Sam Harris: Still Chasing the Moral Butterfly

Sam Harris is at it again, chasing the gaudy butterfly of the good-in-itself. Somehow, although Aristotle patiently explained why Sam’s “latest scientific ideas” about morality wouldn’t work two and a half millenia ago, and it’s been 150 years since Darwin put the last nail in the coffin of the notion of disembodied good and evil swimming around out there in the luminiferous ether, Sam is still pretending that the blank slate never died. Forget the fact that morality is the expression of evolved behavioral traits. Forget its connection with predispositions that are hard-wired in the brain. Forget that it is utterly dependent on subjective emotions in the minds of individuals for its very existence. Sam still believes that the butterfly is out there, and that, if he can only catch it, he can just hitch it up to his wagon full of dubious notions about the “scientific good,” and, with a flash of its wings, it will magically transport us to Sam’s Brave New World of “human flourishing.” In an article that turned up on Huffpo he writes,

Secular liberals, on the other hand, tend to imagine that no objective answers to moral questions exist. While John Stuart Mill might conform to our cultural ideal of goodness better than Osama bin Laden does, most secularists suspect that Mill’s ideas about right and wrong reach no closer to the Truth. Multiculturalism, moral relativism, political correctness, tolerance even of intolerance — these are the familiar consequences of separating facts and values on the left.

Guess what, Sam, John Stuart Mill was much too smart to believe in anything as contrived as “objective answers to moral questions.” He clearly and explicitly rejected the notion of “scientific good,” or what he referred to as “transcendental morality,” existing as an independent thing. His utilitarian ideas were fine as reasonable hypotheses about the principles according to which modern human societies might best be governed. His mistake was in believing that he could just tack on morality to make everything work better. If he had written a little later, after Darwin’s ideas had time to sink in, I doubt that he would have made that mistake.  He was much too brilliant a man not to put two and two together.  As for secular liberals “tending to imagine that no objective answers to moral questions exist,” it’s neither here nor there, because they act as if they do regardless. Show me one secular liberal of any intellectual significance who doesn’t think his notion of the “good” is superior to Rush Limbaugh’s, and maybe I’ll change my mind.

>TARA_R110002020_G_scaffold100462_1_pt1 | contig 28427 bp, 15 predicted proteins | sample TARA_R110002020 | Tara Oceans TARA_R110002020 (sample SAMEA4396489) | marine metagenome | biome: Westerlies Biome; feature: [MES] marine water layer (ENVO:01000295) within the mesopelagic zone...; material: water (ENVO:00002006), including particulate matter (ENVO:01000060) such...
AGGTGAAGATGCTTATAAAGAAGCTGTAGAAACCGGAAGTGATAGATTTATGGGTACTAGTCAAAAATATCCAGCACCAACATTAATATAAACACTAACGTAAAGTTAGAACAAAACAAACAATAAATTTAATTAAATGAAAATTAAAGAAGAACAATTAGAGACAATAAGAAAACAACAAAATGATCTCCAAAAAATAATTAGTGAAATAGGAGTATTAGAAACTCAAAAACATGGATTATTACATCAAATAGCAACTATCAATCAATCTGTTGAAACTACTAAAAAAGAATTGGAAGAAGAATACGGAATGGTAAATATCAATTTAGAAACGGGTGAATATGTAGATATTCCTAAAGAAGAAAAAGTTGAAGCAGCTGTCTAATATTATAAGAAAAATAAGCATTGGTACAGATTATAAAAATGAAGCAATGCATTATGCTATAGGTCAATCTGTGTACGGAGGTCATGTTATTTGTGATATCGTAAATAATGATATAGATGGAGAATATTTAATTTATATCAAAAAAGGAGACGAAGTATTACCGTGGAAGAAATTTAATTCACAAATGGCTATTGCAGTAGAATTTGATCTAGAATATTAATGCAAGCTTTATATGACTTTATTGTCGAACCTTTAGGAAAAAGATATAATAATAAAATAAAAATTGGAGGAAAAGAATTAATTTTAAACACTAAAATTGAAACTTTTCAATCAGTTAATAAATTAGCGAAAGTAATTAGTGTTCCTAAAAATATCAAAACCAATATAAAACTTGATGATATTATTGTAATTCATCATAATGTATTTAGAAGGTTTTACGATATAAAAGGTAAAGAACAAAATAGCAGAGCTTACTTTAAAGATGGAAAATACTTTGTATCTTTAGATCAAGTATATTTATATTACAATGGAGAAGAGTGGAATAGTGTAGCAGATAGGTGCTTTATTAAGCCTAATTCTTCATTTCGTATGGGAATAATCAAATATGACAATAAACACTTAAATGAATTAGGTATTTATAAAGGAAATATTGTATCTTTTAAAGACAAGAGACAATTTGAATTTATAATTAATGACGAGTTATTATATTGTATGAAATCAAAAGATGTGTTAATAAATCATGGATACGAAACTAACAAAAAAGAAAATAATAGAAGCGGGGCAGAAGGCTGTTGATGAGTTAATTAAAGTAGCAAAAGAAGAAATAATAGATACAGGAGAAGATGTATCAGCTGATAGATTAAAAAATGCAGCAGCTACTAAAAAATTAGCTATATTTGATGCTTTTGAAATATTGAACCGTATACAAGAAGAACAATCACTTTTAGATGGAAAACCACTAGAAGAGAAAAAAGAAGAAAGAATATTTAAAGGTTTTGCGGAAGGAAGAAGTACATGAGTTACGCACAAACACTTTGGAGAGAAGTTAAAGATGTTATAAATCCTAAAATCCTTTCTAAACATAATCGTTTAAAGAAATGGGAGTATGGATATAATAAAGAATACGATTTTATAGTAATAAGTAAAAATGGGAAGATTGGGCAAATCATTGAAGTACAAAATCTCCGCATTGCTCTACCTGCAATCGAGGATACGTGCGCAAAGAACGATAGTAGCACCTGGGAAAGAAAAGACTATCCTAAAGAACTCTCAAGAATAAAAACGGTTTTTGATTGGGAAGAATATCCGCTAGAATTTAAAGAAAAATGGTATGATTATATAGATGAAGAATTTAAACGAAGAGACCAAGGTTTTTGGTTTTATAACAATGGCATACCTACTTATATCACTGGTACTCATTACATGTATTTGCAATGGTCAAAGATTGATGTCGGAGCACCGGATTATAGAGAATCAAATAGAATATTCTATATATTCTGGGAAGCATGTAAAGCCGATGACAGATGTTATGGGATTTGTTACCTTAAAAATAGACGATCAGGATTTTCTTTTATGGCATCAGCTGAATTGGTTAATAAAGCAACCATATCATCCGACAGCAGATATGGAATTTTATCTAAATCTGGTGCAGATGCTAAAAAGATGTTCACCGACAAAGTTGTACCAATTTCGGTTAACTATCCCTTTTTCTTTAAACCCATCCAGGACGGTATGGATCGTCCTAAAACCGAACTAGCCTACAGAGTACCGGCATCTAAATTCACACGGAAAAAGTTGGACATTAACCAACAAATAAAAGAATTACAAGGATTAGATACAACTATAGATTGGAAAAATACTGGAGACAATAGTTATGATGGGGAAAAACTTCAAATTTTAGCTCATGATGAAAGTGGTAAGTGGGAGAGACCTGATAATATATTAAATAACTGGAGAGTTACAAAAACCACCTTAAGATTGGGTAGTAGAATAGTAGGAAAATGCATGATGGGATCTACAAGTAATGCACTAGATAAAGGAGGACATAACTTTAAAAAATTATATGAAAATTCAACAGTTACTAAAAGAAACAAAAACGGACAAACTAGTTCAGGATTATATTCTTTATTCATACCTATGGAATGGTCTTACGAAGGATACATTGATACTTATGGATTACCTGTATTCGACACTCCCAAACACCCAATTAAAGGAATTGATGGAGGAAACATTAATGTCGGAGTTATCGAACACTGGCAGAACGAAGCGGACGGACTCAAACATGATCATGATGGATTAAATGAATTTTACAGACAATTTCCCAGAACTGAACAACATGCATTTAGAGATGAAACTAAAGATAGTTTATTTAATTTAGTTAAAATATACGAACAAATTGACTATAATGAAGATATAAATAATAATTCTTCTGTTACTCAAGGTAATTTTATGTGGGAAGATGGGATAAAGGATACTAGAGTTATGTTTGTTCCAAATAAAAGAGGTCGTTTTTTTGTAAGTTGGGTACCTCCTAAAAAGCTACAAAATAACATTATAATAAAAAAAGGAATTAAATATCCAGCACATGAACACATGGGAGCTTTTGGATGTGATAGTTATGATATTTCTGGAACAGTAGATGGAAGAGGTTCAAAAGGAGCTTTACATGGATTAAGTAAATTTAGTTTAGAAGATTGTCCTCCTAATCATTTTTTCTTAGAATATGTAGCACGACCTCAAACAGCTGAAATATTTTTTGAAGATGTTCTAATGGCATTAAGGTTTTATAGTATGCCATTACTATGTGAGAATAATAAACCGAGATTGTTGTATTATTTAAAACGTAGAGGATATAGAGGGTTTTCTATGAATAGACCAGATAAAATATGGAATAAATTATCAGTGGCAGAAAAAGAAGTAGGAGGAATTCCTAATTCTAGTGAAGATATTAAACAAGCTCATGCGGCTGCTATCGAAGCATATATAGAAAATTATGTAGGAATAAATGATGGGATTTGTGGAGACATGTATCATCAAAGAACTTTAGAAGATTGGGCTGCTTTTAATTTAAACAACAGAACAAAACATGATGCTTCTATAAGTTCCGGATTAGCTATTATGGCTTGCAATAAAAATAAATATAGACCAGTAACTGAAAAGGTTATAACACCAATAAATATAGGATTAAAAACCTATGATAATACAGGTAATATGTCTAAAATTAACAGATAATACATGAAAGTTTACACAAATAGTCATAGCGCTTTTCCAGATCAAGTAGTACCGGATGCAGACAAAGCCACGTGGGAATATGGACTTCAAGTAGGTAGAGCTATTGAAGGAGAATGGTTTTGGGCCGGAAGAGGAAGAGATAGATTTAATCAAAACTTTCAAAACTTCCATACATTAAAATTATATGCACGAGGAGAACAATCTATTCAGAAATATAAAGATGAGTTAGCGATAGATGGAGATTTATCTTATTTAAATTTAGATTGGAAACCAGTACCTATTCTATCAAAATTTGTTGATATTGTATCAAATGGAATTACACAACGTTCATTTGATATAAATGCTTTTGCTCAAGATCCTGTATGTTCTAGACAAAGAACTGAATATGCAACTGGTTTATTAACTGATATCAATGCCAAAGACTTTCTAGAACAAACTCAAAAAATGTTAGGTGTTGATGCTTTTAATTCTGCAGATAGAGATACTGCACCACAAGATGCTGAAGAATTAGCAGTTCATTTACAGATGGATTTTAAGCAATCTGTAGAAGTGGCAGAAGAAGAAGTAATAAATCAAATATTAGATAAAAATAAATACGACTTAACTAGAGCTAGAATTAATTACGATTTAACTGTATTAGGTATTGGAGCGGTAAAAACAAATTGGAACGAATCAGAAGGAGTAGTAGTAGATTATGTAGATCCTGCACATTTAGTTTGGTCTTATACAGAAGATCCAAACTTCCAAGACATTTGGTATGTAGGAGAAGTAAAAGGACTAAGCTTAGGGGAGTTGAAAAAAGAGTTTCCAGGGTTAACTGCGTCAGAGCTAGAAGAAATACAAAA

Sam continues,

It should concern us that these two orientations are not equally empowering. Increasingly, secular democracies are left supine before the unreasoning zeal of old-time religion. The juxtaposition of conservative dogmatism and liberal doubt accounts for the decade that has been lost in the United States to a ban on federal funding for embryonic stem-cell research; it explains the years of political distraction we have suffered, and will continue to suffer, over issues like abortion and gay marriage; it lies at the bottom of current efforts to pass anti-blasphemy laws at the United Nations (which would make it illegal for the citizens of member states to criticize religion); it has hobbled the West in its generational war against radical Islam; and it may yet refashion the societies of Europe into a new Caliphate.